Suns sign Bol Bol, trade Cameron Payne

new balance


Bol Bol

Bol Bol

We’re down to one more day of basketball until the FIBA World Cup begins in late August, with Monday’s championship game of the NBA2K Summer League being all that’s left. While the Cavaliers and Rockets punched their respective tickets to the title game, the Suns made multiple moves on Sunday, with one set to have a significant impact on the fantasy prospects of one of the team’s starting guards.

— Suns trade Cameron Payne to San Antonio

Phoenix moved a player in Payne who had been a valued reserve in the past, sending him and a future second-round pick to the Spurs in exchange for a second-round pick. That pick would be one of four second-rounders that Phoenix added on Sunday, as the Suns received three from Orlando. Those picks could have value down the line as the Suns continue to work on filling out their roster.

Payne moving on to San Antonio means that fantasy managers hoping for a top-100 season (or close to it) from Tre Jones could be in a difficult spot. Jones finished last season as a top-100 player in 9-cat formats while falling just outside of that threshold in 8-cat. Payne wasn’t a great fantasy option in Phoenix outside of nights when the Suns were without Chris Paul, but his addition makes for a crowded group of playmakers in San Antonio. In addition to those two veterans, there’s also Malaki Branham and Blake Wesley, with the former being the better fantasy option.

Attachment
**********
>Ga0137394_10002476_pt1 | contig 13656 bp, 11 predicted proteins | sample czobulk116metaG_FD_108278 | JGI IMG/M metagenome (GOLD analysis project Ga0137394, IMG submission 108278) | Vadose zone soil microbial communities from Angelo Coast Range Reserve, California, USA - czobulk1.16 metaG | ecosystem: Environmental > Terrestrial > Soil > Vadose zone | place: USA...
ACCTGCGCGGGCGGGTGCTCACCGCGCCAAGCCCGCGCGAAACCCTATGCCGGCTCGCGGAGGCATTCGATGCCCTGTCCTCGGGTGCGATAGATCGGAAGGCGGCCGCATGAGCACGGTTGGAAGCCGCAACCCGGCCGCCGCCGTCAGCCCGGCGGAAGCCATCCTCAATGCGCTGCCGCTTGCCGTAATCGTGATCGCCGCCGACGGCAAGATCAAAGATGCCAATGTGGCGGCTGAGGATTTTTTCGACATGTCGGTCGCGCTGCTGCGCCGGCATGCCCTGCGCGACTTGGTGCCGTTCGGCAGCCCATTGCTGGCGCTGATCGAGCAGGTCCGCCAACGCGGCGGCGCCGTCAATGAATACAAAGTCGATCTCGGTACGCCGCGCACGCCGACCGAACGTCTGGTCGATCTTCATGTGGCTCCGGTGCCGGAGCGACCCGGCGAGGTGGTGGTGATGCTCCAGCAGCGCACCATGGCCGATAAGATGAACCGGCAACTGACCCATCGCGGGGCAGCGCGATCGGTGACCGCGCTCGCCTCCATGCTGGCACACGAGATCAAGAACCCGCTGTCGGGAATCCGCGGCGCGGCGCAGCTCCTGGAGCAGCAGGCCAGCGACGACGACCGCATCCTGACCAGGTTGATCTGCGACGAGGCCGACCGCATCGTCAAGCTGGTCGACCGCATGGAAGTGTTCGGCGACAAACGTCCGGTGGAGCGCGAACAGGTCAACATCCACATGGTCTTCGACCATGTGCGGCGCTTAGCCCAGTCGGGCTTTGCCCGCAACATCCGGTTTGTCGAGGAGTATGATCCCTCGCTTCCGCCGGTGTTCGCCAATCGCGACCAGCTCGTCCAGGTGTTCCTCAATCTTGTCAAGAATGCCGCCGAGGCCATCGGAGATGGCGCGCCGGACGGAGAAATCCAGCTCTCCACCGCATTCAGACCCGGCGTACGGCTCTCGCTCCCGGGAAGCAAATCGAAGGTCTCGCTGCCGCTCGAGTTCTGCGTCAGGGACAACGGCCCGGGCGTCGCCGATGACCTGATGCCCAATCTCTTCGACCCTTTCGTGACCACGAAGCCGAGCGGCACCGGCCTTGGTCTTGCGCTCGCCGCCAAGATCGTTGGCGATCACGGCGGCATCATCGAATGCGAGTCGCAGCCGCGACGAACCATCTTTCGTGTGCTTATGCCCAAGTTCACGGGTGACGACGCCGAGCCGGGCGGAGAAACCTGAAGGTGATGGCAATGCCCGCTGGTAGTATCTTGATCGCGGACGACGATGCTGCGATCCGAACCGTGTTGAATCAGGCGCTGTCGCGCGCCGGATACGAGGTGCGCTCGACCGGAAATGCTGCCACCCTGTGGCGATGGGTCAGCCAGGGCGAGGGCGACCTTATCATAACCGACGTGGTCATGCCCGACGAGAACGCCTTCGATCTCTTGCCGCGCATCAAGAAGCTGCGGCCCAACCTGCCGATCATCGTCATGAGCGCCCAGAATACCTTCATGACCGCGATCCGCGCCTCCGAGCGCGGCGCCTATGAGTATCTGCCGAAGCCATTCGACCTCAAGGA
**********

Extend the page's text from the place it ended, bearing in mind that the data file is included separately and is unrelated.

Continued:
If Jones (or someone else) emerges as the clear starter, then they may be worth selecting with a late-round pick in standard leagues. But this trade is not a great development for him.

— Beal will reportedly begin camp as the starting point guard

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The trades of Paul and Payne leave the Suns without a point guard on the roster, and it isn’t like they have a lot of space under the luxury tax to sign a replacement. According to The Athletic, Bradley Beal is expected to enter training camp as the starting point guard. While that could have been the case even without the Payne trade, the Suns don’t have much margin for error as far as depth is concerned.

And that’s a pretty big deal because since playing in all 82 games during the 2018-19 season, Beal has played no more than 60 in the four since. That was also the year in which he averaged a career-best 5.0 assists per game. Serving as the primary playmaker has the potential to give Beal’s fantasy value a slight boost, even if the scoring stands to take a hit due to the presence of Devin Booker and Kevin Durant. Sunday’s trade also boosts Jordan Goodwin, whose contract for next season will not be fully guaranteed until January 10. He may be worth taking a late-round flier on, especially if the Suns don’t add another point guard to the roster before the start of the season.

— Suns sign Bol Bol to a one-year deal

Bol had his moments in Orlando last season, finishing with averages of 9.1 points, 5.8 rebounds, 1.0 assists, 0.4 steals, 1.2 blocks, and 0.4 3-pointers in 21.5 minutes per game. Starting 33 of the 70 games he appeared in, Bol shot 54.6% from the field and 74.9% from the foul line. However, even with that production, he was essentially deemed surplus to requirements in Orlando, hence his still being on the market as a free agent. Bol finished last season ranked outside the top 150 in both 8- and 9-cat, per-game value after not even being on the radar in most fantasy leagues.